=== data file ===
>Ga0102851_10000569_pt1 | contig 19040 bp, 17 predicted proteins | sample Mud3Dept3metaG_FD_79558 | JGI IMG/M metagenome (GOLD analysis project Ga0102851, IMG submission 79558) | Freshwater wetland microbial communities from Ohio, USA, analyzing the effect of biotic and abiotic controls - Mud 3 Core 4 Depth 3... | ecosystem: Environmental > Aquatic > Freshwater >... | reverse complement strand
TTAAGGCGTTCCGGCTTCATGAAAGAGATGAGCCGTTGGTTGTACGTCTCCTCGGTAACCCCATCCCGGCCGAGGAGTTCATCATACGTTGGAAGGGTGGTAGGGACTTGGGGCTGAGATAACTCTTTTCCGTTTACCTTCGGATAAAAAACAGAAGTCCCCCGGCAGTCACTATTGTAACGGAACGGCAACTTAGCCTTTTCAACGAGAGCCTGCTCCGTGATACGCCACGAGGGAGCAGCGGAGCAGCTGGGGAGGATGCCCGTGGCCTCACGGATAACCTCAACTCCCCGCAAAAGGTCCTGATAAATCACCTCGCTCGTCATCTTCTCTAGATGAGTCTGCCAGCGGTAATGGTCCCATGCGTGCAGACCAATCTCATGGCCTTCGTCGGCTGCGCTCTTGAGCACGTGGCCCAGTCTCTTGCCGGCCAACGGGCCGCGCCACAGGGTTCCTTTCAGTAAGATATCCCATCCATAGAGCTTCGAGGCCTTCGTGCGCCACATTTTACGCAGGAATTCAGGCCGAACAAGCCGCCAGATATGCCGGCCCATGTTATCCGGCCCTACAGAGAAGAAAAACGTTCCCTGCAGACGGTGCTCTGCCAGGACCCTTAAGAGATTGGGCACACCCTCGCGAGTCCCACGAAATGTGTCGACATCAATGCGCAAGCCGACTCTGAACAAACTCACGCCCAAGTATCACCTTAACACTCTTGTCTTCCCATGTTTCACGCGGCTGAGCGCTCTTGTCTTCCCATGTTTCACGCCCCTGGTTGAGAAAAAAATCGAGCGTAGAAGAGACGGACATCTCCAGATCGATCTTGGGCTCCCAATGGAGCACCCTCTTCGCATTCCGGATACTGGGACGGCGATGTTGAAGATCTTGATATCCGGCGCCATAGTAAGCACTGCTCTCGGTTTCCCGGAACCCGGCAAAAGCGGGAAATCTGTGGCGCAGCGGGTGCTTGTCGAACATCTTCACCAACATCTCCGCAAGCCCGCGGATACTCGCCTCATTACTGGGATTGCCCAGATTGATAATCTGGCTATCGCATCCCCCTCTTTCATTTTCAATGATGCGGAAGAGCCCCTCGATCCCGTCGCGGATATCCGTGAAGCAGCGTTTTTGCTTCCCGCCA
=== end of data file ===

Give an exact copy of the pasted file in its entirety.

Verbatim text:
>Ga0102851_10000569_pt1 | contig 19040 bp, 17 predicted proteins | sample Mud3Dept3metaG_FD_79558 | JGI IMG/M metagenome (GOLD analysis project Ga0102851, IMG submission 79558) | Freshwater wetland microbial communities from Ohio, USA, analyzing the effect of biotic and abiotic controls - Mud 3 Core 4 Depth 3... | ecosystem: Environmental > Aquatic > Freshwater >... | reverse complement strand
TTAAGGCGTTCCGGCTTCATGAAAGAGATGAGCCGTTGGTTGTACGTCTCCTCGGTAACCCCATCCCGGCCGAGGAGTTCATCATACGTTGGAAGGGTGGTAGGGACTTGGGGCTGAGATAACTCTTTTCCGTTTACCTTCGGATAAAAAACAGAAGTCCCCCGGCAGTCACTATTGTAACGGAACGGCAACTTAGCCTTTTCAACGAGAGCCTGCTCCGTGATACGCCACGAGGGAGCAGCGGAGCAGCTGGGGAGGATGCCCGTGGCCTCACGGATAACCTCAACTCCCCGCAAAAGGTCCTGATAAATCACCTCGCTCGTCATCTTCTCTAGATGAGTCTGCCAGCGGTAATGGTCCCATGCGTGCAGACCAATCTCATGGCCTTCGTCGGCTGCGCTCTTGAGCACGTGGCCCAGTCTCTTGCCGGCCAACGGGCCGCGCCACAGGGTTCCTTTCAGTAAGATATCCCATCCATAGAGCTTCGAGGCCTTCGTGCGCCACATTTTACGCAGGAATTCAGGCCGAACAAGCCGCCAGATATGCCGGCCCATGTTATCCGGCCCTACAGAGAAGAAAAACGTTCCCTGCAGACGGTGCTCTGCCAGGACCCTTAAGAGATTGGGCACACCCTCGCGAGTCCCACGAAATGTGTCGACATCAATGCGCAAGCCGACTCTGAACAAACTCACGCCCAAGTATCACCTTAACACTCTTGTCTTCCCATGTTTCACGCGGCTGAGCGCTCTTGTCTTCCCATGTTTCACGCCCCTGGTTGAGAAAAAAATCGAGCGTAGAAGAGACGGACATCTCCAGATCGATCTTGGGCTCCCAATGGAGCACCCTCTTCGCATTCCGGATACTGGGACGGCGATGTTGAAGATCTTGATATCCGGCGCCATAGTAAGCACTGCTCTCGGTTTCCCGGAACCCGGCAAAAGCGGGAAATCTGTGGCGCAGCGGGTGCTTGTCGAACATCTTCACCAACATCTCCGCAAGCCCGCGGATACTCGCCTCATTACTGGGATTGCCCAGATTGATAATCTGGCTATCGCATCCCCCTCTTTCATTTTCAATGATGCGGAAGAGCCCCTCGATCCCGTCGCGGATATCCGTGAAGCAGCGTTTTTGCTTCCCGCCA